Current efforts to enhance child restraint safety performance focus on protection afforded by child restraints in side impact crashes. Analyses of real world crashes can be used to identify relevant crash characteristics for incorporation into the design of test procedures. To this end, this paper assessed the injury risks for children restrained in CRS in side impact crashes as compared with frontal impacts and described the nature of their injuries using a large US population-based surveillance system. Injury risk for children on the struck side of the crash was significantly higher (8.9 injured children per 1000 crashes) than for children seated on the non-struck side of the crash (2.1 injured children per 1000 crashes) and children in frontal crashes (2.7 injured children per 1000 crashes). The most common injuries sustained in struck side impact crashes were to the face, head, and lower extremity. The ability to assess the injury potential for these body regions in a laboratory setting must be explored. The high risk of injury to those in struck side crashes suggests that regulatory and due care efforts should be placed on lowering the injury risk in this crash scenario.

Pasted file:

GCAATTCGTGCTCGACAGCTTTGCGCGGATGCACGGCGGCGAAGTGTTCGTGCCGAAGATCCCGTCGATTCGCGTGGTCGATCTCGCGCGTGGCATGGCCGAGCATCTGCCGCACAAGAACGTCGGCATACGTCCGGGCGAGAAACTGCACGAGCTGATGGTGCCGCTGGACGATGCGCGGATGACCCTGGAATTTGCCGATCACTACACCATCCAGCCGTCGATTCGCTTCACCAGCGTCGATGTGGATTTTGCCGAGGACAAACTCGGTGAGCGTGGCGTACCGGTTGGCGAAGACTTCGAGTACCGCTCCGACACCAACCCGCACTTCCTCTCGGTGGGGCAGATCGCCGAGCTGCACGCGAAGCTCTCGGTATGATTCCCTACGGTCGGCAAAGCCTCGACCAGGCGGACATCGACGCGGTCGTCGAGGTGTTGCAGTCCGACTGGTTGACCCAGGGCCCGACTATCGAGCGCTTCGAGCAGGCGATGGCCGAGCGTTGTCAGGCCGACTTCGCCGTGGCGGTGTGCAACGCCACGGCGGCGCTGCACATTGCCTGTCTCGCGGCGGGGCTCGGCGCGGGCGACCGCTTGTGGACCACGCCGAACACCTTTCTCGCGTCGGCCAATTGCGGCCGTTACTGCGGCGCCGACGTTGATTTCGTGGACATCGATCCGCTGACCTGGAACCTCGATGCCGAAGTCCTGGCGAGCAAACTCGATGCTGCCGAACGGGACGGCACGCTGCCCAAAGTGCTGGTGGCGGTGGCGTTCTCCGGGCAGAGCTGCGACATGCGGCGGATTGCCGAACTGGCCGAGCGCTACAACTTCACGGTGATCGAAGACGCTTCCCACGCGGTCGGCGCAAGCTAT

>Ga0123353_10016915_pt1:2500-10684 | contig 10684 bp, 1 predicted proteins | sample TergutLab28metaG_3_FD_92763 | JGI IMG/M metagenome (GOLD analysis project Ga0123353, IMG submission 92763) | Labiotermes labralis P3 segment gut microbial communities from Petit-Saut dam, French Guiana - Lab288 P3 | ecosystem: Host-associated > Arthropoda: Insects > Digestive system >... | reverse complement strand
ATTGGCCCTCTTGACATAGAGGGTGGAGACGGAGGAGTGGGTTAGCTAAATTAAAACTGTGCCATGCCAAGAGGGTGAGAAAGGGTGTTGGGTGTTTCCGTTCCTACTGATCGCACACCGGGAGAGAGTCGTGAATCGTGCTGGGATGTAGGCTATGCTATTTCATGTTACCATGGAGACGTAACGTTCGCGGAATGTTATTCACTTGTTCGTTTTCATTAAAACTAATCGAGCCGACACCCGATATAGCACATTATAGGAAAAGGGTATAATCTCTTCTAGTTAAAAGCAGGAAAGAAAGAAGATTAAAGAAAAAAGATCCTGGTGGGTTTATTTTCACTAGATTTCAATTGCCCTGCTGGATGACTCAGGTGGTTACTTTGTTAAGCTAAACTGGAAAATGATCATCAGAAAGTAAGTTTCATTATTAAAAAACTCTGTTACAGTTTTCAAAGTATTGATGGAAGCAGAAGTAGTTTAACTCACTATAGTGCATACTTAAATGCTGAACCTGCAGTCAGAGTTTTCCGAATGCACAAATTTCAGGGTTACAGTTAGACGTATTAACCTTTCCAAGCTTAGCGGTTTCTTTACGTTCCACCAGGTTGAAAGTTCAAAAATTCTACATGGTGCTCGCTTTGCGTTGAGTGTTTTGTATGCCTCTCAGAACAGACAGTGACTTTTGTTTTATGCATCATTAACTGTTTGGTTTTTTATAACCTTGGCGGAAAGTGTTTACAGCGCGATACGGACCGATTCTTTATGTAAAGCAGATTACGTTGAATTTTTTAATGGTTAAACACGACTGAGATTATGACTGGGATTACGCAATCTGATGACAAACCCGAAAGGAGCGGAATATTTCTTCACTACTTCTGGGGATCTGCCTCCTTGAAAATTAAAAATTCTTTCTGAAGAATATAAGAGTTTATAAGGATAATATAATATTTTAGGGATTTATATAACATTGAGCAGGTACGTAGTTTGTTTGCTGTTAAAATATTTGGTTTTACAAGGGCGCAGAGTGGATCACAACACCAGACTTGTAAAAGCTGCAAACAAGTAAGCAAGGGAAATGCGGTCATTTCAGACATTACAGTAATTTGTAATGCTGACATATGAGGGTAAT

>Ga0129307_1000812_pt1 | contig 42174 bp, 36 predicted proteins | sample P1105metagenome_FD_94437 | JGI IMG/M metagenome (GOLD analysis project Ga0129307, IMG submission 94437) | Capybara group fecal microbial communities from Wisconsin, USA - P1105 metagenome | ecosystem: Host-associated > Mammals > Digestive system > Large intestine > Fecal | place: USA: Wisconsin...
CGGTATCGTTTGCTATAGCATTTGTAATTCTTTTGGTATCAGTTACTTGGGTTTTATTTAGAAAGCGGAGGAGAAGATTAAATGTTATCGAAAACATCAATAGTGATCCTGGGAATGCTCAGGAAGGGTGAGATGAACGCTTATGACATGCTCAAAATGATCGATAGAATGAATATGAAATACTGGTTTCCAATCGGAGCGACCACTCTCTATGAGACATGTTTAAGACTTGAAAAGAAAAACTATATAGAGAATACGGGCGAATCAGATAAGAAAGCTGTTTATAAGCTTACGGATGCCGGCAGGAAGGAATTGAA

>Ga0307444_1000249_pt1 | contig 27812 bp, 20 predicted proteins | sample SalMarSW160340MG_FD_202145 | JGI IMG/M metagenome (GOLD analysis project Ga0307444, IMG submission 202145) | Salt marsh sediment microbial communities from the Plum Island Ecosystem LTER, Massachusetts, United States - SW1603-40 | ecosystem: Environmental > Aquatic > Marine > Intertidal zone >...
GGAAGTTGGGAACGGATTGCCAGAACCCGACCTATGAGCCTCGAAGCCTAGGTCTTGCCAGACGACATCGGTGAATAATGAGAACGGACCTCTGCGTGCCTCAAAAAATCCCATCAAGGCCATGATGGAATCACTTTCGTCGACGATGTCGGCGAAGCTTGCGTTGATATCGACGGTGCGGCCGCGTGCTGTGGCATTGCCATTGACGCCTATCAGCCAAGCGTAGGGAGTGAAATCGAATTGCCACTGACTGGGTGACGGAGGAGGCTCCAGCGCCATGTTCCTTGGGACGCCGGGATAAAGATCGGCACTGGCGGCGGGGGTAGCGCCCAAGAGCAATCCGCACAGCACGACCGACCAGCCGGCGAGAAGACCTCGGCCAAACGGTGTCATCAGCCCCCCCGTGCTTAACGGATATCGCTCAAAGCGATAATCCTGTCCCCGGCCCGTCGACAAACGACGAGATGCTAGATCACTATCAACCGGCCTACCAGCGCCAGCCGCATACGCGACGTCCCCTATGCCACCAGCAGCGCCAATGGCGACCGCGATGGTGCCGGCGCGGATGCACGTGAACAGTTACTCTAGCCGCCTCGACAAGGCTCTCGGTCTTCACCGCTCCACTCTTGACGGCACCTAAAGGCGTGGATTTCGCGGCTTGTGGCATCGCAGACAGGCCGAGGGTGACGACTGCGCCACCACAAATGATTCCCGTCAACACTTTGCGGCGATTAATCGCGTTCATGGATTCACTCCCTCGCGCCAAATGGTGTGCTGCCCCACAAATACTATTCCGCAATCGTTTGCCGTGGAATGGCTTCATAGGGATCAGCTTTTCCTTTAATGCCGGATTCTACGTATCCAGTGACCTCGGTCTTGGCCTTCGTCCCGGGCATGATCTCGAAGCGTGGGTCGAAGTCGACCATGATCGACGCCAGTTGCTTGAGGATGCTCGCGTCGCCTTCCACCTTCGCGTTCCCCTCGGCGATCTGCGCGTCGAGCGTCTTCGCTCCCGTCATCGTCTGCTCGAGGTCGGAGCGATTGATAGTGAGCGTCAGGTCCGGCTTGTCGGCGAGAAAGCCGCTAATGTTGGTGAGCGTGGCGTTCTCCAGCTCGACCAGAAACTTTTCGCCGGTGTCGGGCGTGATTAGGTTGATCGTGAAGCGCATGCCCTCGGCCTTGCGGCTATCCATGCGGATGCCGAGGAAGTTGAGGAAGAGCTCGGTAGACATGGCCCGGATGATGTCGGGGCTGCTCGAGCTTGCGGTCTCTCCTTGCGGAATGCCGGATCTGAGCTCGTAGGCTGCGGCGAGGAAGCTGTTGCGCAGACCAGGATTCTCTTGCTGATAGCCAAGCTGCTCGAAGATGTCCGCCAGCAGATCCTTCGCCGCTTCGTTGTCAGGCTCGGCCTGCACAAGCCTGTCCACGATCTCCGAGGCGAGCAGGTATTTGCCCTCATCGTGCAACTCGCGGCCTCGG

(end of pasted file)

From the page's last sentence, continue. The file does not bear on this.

Keywords: child restraint systems; side impacts; regulations; epidemiology